As MailChimp’s Chief Data Scientist, the main reason I love my job—on top of all the other many, many fantastic reasons to work here—is that sending email generates lots and lots of data. Opens, clicks, purchases—this is the kind of stuff that businesses can use to refine their marketing. Last year alone, recipients of emails sent through MailChimp clicked 3 billion URLs. That’s a lot of customer engagement!
And it just got even better. This week, we launched MailChimp Pro, a robust set of powerful features for users who want to be more sophisticated and intentional in using customer engagement data to better understand and serve their audience. MailChimp Pro is packed full of tools for users who love data as much as I do. (Spoiler alert: I love it a lot.) One of those features is Multivariate Testing, and I want to tell you all about it.
Way beyond A/B
Our A/B testing tool is popular. Like, Mean Girls popular. Last year, MailChimp sent 12 billion A/B test emails—which means we helped hundreds of thousands of businesses around the world perform marketing studies on billions of their customers. Now, MailChimp Pro users will have access to a pumped-up version of A/B called Multivariate Testing. With Multivariate, rather than testing 3 different campaigns, users can test up to 8 at a time.
With standard A/B testing, users can only test single design elements. But with Multivariate, users will be able to combine subject lines, from names, content, and send times simultaneously to see which approach works best for boosting open rates, click rates, or even top line revenue.
We go to 11 (well, 8)
Time for me to let you in on a secret: We’ve already been experimenting with Multivariate in our own emails. Last month when we announced the release of the A/B testing update for all customers, we secretly sent the announcement email as a Multivariate campaign with 8 different versions of the content. Sneaky!
You can test templates with Multivariate, but we decided to run this one as a pure content test. We experimented with length, headlines, and images. We made one version purple, because Ron, our Creative Director, hates purple. The purple campaign received thousands more clicks, earning double the click rate of the other campaigns. So we celebrated by painting everything purple, starting with Ron’s car.
With MailChimp Pro, we’ve taken the idea of A/B testing and turned the knob to 8. But Multivariate Testing isn’t just about “8 instead of 3.” The “multi” is all about how you get up to 8 possible campaigns. While you can simply test up to 8 versions of the same thing (like we did with our content in the grid above), you can also test combinations of multiple email components: subject line, from name, send time, and content.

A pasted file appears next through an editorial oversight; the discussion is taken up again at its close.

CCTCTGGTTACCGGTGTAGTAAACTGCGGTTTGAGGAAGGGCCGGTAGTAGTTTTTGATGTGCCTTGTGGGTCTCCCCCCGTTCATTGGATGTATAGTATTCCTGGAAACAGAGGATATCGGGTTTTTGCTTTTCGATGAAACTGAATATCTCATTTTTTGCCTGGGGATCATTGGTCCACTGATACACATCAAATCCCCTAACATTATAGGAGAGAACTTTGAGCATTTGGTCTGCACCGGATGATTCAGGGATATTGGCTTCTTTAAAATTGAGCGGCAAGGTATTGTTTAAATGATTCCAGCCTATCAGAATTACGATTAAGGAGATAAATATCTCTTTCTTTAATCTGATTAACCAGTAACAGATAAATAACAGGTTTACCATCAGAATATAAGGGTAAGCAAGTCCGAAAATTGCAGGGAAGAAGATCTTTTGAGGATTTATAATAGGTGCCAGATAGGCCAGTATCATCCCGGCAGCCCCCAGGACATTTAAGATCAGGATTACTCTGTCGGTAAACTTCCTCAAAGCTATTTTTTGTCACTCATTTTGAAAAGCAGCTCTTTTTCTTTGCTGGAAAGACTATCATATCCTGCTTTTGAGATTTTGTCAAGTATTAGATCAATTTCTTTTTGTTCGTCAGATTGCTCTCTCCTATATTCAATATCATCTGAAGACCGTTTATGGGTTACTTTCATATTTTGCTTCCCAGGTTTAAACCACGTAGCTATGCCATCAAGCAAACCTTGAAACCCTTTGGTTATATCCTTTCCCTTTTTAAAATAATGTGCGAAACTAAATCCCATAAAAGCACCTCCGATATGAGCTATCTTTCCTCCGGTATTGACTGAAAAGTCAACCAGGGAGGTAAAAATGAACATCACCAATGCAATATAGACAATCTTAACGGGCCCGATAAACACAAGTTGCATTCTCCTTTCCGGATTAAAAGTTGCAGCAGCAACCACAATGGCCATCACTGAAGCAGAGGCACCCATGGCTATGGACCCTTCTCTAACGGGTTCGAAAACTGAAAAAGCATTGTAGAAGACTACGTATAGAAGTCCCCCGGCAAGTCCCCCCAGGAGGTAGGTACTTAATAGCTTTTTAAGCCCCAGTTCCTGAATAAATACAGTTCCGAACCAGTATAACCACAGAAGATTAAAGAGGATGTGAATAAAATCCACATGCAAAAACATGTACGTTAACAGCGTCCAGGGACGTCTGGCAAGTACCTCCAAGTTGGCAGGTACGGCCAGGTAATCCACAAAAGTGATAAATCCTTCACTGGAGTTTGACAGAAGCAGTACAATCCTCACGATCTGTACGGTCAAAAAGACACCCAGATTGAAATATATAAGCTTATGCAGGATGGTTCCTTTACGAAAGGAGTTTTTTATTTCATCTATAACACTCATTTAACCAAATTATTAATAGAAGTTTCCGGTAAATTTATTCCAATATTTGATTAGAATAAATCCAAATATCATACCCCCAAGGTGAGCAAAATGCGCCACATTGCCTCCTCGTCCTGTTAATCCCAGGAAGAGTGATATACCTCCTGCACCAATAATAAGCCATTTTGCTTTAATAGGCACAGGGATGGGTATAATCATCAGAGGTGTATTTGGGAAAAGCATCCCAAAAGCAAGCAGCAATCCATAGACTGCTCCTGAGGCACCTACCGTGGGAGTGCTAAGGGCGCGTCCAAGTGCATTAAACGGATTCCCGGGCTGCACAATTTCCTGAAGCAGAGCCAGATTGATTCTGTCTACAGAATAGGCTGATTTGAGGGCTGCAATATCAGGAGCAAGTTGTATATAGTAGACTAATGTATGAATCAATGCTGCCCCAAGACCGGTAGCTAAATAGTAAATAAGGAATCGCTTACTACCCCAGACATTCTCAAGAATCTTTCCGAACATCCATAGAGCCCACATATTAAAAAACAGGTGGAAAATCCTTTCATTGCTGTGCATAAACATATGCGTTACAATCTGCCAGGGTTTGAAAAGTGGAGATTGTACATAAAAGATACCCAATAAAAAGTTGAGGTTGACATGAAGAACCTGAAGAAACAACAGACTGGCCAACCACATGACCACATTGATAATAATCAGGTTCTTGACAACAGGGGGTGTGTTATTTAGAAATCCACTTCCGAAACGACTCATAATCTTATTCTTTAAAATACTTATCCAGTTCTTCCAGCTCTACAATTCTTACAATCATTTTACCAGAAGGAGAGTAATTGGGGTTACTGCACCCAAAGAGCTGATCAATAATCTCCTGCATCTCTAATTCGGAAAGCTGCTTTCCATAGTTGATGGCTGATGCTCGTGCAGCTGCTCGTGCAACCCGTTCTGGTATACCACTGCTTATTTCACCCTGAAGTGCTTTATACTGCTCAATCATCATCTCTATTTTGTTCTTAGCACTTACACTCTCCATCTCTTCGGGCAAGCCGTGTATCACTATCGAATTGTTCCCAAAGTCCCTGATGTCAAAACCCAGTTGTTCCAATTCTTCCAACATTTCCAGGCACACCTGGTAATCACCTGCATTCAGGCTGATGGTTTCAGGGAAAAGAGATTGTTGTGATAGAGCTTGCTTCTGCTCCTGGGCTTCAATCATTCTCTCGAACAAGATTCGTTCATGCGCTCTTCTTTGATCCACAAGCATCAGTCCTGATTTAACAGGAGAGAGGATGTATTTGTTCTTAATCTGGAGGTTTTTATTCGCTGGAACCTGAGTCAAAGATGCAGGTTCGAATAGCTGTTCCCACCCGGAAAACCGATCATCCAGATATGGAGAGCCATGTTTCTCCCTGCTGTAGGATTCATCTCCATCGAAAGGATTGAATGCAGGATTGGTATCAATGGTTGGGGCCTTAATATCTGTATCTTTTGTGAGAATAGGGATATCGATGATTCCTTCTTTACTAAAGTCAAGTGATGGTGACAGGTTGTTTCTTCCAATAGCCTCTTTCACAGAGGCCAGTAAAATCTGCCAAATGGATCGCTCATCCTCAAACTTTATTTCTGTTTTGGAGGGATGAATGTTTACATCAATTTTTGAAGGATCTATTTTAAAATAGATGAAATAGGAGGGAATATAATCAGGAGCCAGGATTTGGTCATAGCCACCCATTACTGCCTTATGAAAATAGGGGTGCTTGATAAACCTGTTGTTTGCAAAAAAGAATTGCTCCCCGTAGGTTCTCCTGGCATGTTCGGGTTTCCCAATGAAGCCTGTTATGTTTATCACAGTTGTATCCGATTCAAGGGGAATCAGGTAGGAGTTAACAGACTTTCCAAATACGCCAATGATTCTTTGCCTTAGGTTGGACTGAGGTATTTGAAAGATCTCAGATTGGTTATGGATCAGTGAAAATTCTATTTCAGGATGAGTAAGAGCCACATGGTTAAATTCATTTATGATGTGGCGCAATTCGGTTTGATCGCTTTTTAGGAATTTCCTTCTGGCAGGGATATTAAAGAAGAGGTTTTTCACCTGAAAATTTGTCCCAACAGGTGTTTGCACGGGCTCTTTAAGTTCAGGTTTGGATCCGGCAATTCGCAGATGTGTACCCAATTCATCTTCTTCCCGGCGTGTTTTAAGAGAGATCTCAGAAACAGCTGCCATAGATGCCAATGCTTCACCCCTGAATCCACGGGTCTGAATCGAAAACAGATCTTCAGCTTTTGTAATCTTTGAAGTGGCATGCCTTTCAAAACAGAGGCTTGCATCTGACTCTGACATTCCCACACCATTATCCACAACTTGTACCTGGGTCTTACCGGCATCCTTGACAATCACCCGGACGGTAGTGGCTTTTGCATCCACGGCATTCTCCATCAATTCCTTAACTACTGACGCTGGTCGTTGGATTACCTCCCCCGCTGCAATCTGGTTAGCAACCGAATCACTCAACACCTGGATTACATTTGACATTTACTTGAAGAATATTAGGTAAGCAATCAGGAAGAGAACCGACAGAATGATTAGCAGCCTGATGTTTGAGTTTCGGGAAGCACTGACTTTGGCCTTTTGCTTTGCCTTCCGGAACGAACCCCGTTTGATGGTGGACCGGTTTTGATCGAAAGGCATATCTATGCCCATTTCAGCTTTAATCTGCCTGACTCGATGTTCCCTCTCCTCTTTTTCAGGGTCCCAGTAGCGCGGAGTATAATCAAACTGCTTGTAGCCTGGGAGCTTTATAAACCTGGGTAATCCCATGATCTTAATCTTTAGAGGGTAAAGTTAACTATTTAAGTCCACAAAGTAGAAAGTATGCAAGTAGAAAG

Rather than testing 8 different versions of content, I might want to test, for example, 2 subject lines and 2 different content options. That’s a total of 2 x 2 = 4 total versions of the campaign: subject A with content A, subject A with content B, subject B with content A, and subject B with content B.
Asthmatic Kitty Records recently beta-tested Multivariate and decided to combine 2 different subject lines with 4 different content options for a total of 8 different test campaigns. Here’s what a few of them looked like:
Campaigns 1 and 2 have the same subject line, as do campaigns 3 and 4. Campaigns 1 and 3 have the same content, as do campaigns 2 and 4. This allows them to test subject lines and content all in the same mailing.
Better reports, better insights
After you run a test, it’s always fun to see which version won. But when you’re combining elements into a Multivariate campaign, it’s also important to tease out which element was most important in the winning campaign. Was it the subject line change that mattered? Or the content change? We’ve set up Multivariate reporting to provide these answers.
There are 2 sections in each Multivariate report: Combination results and Results per variable. In Combination results, we show the stats of each test version of a Multivariate campaign so you can see which combination of elements won.